Returning to work after a career break: Economic benefits of hiring professionals back into the workplace
Published: 28 Dec 2017
Some of the key barriers to women returning to work historically have been due to negative perceptions by employers and recruiters of a CV gap. Highly skilled and highly experienced senior women have often been written off because of a perception around loss of skills and lack of perceived value.
“Addressing the career break penalty for women could boost the UK economy by £1.7 billion”. (2016 research by PwC & Women Returners).
In 2016, research by PwC and Women Returners confirmed the potential economic benefits of addressing the career break penalty for women returning to work after a career break. It noted significantly that there are 427,000 female professionals currently on career break who wish to return to work at some point in the future. This could increase female earnings by £1.1 billion annually which when combined with their increased spending power equates to the increased GDP figure quoted above.
Government research also supports this, reinforced by the 2017 budget announcement that £5m would go towards developing the number of returnships in the UK (high-level, paid, usually project-based internships designed specifically for women returning to work).
What are the benefits to employers?
From an employer perspective, hiring returning professionals back into the workplace has significant benefits. Many organisations struggle to attract and retain senior female talent and this is a way in which they can be more creative and open-minded through broadening how they look to resource key skill-sets.
Our clients, who engage with us to run returner programmes or to support returning individuals they are directly hiring into posts, repeatedly tell us of the multiple benefits of improving gender diversity and having been able to attract strong female role models into key positions.
Additionally these individuals have are very experienced and highly skilled professionals. They have often brought a huge amount of value from their experience both pre and during their career breaks, which may have broadened their perspective and focus. This can lead to valuable and diverse perspectives when it comes to decision-making, problem solving and leading others in organisations.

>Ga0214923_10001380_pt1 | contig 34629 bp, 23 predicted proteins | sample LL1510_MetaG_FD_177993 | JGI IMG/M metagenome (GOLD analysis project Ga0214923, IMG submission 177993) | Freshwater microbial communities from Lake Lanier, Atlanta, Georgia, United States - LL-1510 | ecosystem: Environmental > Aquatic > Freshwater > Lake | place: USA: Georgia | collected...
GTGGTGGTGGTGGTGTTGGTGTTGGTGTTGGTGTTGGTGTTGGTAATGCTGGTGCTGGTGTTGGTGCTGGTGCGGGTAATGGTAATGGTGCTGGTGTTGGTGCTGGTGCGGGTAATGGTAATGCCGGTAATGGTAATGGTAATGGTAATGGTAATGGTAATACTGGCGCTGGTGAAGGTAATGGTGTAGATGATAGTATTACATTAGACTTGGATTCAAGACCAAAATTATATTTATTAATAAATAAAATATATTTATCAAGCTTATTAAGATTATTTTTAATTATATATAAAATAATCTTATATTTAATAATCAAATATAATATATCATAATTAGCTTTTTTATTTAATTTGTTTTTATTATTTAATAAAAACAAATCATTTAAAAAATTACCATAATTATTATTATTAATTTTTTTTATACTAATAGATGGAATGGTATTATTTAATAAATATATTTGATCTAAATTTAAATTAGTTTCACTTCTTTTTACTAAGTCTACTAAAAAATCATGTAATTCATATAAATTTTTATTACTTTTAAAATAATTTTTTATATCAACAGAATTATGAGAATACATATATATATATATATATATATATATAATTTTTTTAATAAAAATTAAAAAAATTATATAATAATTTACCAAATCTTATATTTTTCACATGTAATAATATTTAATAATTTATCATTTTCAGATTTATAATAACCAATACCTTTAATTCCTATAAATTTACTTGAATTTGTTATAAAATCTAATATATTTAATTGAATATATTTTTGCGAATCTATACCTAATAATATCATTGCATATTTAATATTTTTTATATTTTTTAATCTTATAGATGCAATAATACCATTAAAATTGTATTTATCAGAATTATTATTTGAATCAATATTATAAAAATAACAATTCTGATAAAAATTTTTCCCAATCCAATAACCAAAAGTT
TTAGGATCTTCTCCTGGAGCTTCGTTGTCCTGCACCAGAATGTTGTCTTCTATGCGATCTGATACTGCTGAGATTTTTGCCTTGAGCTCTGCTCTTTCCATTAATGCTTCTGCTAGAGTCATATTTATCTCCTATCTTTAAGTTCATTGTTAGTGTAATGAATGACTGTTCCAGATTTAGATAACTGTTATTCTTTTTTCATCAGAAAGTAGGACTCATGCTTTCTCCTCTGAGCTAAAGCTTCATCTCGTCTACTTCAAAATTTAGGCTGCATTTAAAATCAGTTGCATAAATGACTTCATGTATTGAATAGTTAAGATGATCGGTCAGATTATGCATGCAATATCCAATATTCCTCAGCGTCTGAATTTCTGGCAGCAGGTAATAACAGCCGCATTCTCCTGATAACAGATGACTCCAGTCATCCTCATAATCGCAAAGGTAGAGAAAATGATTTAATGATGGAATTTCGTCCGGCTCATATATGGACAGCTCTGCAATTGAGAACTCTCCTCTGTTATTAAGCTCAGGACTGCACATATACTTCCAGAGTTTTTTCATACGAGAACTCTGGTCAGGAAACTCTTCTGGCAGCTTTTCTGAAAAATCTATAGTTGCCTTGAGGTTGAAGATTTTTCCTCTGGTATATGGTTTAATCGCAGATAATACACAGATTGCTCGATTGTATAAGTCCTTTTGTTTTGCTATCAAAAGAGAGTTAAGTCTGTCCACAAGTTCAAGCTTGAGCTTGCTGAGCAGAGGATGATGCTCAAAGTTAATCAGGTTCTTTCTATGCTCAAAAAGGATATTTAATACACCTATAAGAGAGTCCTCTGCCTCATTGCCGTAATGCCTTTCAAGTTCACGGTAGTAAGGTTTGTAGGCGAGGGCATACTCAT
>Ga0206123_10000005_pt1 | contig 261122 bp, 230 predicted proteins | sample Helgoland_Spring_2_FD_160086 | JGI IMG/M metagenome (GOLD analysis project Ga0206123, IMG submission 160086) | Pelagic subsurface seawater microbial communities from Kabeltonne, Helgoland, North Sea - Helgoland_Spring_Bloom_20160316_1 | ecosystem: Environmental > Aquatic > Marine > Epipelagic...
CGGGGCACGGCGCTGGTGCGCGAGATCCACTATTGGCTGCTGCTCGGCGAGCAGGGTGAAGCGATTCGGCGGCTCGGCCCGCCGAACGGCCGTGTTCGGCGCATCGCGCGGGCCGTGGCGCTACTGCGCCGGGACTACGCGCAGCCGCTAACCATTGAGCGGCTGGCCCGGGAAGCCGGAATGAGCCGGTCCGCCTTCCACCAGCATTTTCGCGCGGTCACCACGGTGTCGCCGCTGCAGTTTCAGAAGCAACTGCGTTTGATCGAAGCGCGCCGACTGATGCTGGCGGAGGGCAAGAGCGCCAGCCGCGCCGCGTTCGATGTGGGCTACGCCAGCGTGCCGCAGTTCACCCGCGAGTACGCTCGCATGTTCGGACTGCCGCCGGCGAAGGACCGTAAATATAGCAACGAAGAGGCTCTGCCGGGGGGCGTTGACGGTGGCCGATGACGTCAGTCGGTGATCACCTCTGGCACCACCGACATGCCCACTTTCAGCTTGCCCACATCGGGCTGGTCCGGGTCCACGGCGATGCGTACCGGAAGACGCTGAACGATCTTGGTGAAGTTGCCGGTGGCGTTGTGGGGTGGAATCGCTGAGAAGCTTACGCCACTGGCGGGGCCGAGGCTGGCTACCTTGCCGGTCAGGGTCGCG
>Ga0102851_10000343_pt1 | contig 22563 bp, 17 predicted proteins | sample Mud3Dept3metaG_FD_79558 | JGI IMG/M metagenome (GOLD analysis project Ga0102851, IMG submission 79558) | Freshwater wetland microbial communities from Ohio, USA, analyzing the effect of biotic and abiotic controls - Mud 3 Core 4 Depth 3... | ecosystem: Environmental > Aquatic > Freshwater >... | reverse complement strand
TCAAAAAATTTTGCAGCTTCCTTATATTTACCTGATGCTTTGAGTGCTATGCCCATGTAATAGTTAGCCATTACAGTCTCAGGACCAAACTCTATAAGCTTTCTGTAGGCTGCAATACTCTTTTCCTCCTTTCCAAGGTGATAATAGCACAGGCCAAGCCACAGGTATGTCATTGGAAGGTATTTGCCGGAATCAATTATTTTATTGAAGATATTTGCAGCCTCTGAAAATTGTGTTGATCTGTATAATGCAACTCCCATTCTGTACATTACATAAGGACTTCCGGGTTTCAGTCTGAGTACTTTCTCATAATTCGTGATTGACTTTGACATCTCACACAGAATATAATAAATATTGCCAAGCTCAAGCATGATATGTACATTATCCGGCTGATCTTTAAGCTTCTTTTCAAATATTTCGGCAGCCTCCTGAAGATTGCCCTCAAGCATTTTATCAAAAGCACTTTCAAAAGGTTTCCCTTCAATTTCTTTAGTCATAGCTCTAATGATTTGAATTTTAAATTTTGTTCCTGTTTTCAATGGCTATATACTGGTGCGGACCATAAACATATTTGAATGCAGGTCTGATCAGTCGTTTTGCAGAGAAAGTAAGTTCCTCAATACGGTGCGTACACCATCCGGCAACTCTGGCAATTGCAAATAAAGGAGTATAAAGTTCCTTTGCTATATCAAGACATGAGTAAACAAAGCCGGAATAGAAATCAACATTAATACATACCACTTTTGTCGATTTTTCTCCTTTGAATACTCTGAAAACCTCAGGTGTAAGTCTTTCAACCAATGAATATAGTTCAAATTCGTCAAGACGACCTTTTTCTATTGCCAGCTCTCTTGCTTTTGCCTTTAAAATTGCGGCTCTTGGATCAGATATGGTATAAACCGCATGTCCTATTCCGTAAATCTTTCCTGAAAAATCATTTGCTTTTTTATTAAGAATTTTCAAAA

They are also likely to be highly motivated and be very clear on their reasons for wishing to work. Whilst there may be a multitude of reasons as to why they took a career break, from parental reasons to elder care or relocation, many of these professionals have kept up their skills during their break through a variety activities including paid and non-paid roles, studying, and maintaining and expanding their professional qualifications.
What are the risks?
Some of the key barriers to women returning to work historically have been due to negative perceptions by employers and recruiters of a CV gap. Highly skilled and highly experienced senior women have often been written off because of a perception around loss of skills and lack of perceived value. Employers have an expectation that new hires need to ‘hit the ground running’ and can be very risk averse to anyone who they believe may require additional support.
How can employers reduce this risk?
Since 2014, we have been supporting organisations to tackle both these negative perceptions internally and to demonstrate the benefits that returning professionals can bring. Through our bespoke return to work consultancy and coaching programmes, we have helped employers to reduce risk by providing a supported route back in for these women allowing them to demonstrate the value they can add, and to fully realise their potential and to reconnect with their professional identities.
We have seen significant growth in the last 3 years in the number of employers offering Returnship opportunities and in proactively promoting roles to the returner community. Having taken root originally in financial services, we are now working with organisations across multiple sectors including telecoms, construction, professional services, central and local government.
For more information: http://wrpn.womenreturners.com/returnships/